• karlgarcia says:

            Who would initiate it,all the usual protesters have their own party list,ok there are also lots of partylists who did not make it,maybe them.
            in the states I read that investigations is one of the reasons for a petition to sue congress.

            • Joe America says:

              The disenfranchised? I was asking out of a point of curiosity, as I doubt it would ever be done. Most likely, objection will arise properly through the system. In this blog, I am just giving a little nudge in that direction.

    • karlgarcia says:

      I take back and retract what I said about them about diplomacy.They are so ambiguous,and that makes them perfect diplomats,all they need now is to say it in French.

  23. EdD says:

    Sir, you blame the “executioners” who just followed orders of “lawful” enforcement” from the highest authority who is just following and performing the tasks mandated unto him by 16M Filipinos. joeM, your ideas are good andare in fact these were legal and moral standards of modern societies all over the world. BUT TAKE NOTE, CHANGE HAS COME and is happening 24/7. Remember the 16M Filipinos mandated him to complete the job in 3-6 months.

    • Joe America says:

      It doesn’t matter what 16 million Filipinos want. It matters what the Constitution says, and what the other 86 million Filipinos have to live with. It seems to me that too many are living with dead bodies outside their door step, and some of them are for sure not the keys to the distribution, the drug lords. It is 19 year old kids and mistaken assassinations and shooting of drug USERS for chrissake.

      • Joe America says:

        I would add, that by raising your voice in support of the executioners, you carry the weight of the slaughter of the innocent and ill and people who made a simple mistake somewhere along the line. You become an enabler and an abettor to the degradation of Filipino humanity.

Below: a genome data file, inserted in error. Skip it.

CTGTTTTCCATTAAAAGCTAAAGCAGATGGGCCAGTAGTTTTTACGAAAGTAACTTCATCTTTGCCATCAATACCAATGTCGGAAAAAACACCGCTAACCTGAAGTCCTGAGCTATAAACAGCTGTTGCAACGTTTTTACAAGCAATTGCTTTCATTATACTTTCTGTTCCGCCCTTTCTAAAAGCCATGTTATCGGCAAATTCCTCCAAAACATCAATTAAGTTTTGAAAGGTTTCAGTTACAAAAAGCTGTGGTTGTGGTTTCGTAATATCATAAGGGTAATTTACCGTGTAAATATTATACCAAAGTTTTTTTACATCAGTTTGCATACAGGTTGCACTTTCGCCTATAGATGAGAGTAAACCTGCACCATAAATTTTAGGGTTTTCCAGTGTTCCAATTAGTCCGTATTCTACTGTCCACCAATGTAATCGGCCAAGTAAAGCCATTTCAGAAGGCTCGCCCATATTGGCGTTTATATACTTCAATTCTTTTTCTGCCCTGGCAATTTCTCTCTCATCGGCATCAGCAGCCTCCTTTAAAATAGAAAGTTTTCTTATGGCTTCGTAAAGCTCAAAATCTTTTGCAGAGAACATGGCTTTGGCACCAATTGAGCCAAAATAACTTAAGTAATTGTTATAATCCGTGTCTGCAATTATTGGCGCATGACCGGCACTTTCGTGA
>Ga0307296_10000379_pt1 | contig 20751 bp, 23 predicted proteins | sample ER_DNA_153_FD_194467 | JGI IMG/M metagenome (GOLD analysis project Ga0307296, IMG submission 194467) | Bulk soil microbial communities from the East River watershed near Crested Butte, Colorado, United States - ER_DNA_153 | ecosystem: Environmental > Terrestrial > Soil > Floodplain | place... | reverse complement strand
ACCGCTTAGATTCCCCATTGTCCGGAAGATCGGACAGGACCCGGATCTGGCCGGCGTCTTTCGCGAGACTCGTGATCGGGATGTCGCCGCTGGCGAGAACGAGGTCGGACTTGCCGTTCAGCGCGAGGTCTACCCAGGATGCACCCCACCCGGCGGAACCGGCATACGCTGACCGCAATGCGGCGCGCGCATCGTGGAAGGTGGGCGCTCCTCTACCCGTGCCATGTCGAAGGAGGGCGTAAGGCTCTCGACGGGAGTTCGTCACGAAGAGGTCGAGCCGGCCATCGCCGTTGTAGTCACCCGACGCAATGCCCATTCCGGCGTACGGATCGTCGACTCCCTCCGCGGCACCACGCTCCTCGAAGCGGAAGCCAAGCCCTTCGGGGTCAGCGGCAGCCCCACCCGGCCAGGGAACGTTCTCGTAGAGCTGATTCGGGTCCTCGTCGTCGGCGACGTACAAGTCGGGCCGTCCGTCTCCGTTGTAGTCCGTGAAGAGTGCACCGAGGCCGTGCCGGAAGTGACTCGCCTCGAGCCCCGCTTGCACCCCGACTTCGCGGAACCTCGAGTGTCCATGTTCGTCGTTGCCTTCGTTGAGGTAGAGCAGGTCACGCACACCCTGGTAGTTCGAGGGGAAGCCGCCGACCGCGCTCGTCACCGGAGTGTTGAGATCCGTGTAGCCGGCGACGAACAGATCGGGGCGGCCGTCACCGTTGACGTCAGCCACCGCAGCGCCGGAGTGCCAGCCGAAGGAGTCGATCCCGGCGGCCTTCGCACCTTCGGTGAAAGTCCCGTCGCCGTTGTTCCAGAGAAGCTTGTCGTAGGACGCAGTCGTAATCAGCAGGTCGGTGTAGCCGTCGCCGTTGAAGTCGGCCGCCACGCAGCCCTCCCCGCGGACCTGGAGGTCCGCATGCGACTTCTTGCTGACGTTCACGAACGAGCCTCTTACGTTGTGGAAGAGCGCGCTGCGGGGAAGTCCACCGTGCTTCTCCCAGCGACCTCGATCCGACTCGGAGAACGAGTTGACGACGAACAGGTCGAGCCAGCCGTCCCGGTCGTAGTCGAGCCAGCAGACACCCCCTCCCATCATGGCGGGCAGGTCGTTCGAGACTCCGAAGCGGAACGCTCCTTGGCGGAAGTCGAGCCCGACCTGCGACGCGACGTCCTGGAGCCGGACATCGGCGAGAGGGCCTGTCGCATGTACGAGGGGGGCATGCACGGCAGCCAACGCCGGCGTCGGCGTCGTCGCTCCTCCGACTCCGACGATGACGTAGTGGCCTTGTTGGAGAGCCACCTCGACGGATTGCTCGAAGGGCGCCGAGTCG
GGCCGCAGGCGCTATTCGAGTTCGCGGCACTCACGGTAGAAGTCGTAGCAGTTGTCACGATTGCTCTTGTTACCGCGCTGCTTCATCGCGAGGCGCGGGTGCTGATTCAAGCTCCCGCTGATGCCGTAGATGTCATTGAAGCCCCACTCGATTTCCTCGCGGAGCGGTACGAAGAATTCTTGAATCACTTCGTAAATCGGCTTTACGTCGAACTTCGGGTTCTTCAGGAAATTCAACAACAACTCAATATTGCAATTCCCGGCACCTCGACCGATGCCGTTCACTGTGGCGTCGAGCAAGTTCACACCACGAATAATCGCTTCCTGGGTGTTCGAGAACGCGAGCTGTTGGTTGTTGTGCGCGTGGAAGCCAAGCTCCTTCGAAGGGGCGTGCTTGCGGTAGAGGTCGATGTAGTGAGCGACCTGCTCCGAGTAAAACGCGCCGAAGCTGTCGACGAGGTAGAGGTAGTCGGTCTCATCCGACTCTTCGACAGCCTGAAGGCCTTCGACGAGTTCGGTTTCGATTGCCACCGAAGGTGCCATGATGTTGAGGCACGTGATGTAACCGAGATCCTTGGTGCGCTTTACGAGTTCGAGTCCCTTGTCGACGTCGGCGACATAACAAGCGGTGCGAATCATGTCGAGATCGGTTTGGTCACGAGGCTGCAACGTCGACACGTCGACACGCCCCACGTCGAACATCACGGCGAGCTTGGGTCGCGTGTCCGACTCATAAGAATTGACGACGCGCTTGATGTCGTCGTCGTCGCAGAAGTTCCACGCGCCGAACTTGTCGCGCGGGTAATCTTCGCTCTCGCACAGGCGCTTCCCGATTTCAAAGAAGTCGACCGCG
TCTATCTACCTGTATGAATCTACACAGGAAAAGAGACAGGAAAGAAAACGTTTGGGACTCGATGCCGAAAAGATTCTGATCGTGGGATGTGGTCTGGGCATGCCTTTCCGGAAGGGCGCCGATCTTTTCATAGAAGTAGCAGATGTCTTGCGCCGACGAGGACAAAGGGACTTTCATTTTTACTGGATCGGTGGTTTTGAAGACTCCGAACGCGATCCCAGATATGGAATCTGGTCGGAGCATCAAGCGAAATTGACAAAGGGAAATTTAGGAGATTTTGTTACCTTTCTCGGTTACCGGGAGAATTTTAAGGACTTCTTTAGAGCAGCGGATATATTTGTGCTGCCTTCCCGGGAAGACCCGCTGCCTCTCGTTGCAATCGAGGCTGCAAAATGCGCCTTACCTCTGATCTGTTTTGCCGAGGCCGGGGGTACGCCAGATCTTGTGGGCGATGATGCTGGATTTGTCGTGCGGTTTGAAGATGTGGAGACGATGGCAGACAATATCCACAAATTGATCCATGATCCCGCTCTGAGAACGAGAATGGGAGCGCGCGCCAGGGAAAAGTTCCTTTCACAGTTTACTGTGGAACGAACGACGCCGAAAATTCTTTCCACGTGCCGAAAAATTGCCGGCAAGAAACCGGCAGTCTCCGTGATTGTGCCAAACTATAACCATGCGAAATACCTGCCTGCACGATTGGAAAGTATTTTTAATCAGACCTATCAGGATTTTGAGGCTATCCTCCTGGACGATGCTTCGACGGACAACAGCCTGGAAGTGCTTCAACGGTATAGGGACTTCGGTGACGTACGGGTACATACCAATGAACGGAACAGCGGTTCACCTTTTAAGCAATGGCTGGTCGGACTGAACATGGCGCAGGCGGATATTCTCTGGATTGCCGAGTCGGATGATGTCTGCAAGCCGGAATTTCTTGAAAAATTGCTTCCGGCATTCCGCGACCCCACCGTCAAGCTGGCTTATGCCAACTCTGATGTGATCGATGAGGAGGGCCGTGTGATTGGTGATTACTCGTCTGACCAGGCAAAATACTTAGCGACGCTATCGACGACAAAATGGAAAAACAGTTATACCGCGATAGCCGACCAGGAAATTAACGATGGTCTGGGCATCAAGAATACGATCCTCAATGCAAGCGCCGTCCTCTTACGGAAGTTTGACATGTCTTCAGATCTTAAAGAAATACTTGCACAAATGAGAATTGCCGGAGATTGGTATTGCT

• chempo says:

      Mr EdD

      Tell me, will the enforcers go after Ronald Singson?

      • EdD says:

        JoeM you asked about Ronald Singson?

        If he is still on it, I Guess he will be given all the chances to “change” or go somewere else outside the country. But for unknown rich and powerful they may follow the path of the lowly pushers. Exibit A is Davao city.

        But again JoeM, ginusto ng voters eto eh. Change has started and indeed in our midst 24/7.

    • EdD says:

      In our democracy, 50+1 wins. You getthe mandate to rule. 86M must respect the rule of the majority in the recent elections.

      • karlgarcia says:

        I love it! the 50+1 rule applied to election winners.

      • Joe America says:

        There is no mandate to “rule”. There is a mandate to serve. All retain the right to speak. None retains the right to violate the constitution.

      • andrewlim8 says:

        A little math: 16m votes for Duterte. 16m votes over 55 million voters is not 50% + 1. Even more so if you use 16m votes over 100 million population.

        Get your math straight, and your definition of majority. How in the world is 16M a majority over the other 86M?

        • EdD says:

          joeM, the variables in ur math are wrong. You know that Only 54M are registered voters. The rest is history.

          • In many other countries there are run-off elections between the number 1 and number 2 to determine who has the real majority.

            I suspect it would have been tight between Duterte and Roxas, with most Poe supporters going to Roxas, the Binay supporters I don’t know but I suspect it would have been tight.

            Even then, the majority that may have voted Duterte is not the 66% needed to change the Constitution, the agreement on how the country is to be run.

            That means even the President must follow the Constitution, until it is changed.

            If he wants a Con-Con + referendum and 66% make him King, then so be it ordained.

          • andrewlim8 says:

            To indulge this Mocha Uson level discussion:

            Ok so what is 16M divided by 54M? 29%. Where is the 50% +1 you are talking about?
            (Besides the turnout rate was 81% only, not the whole 54M)

            This guy’s a faker and doesn’t understand the discussion. Also we are dealing with constants, not variables.

          • Joe America says: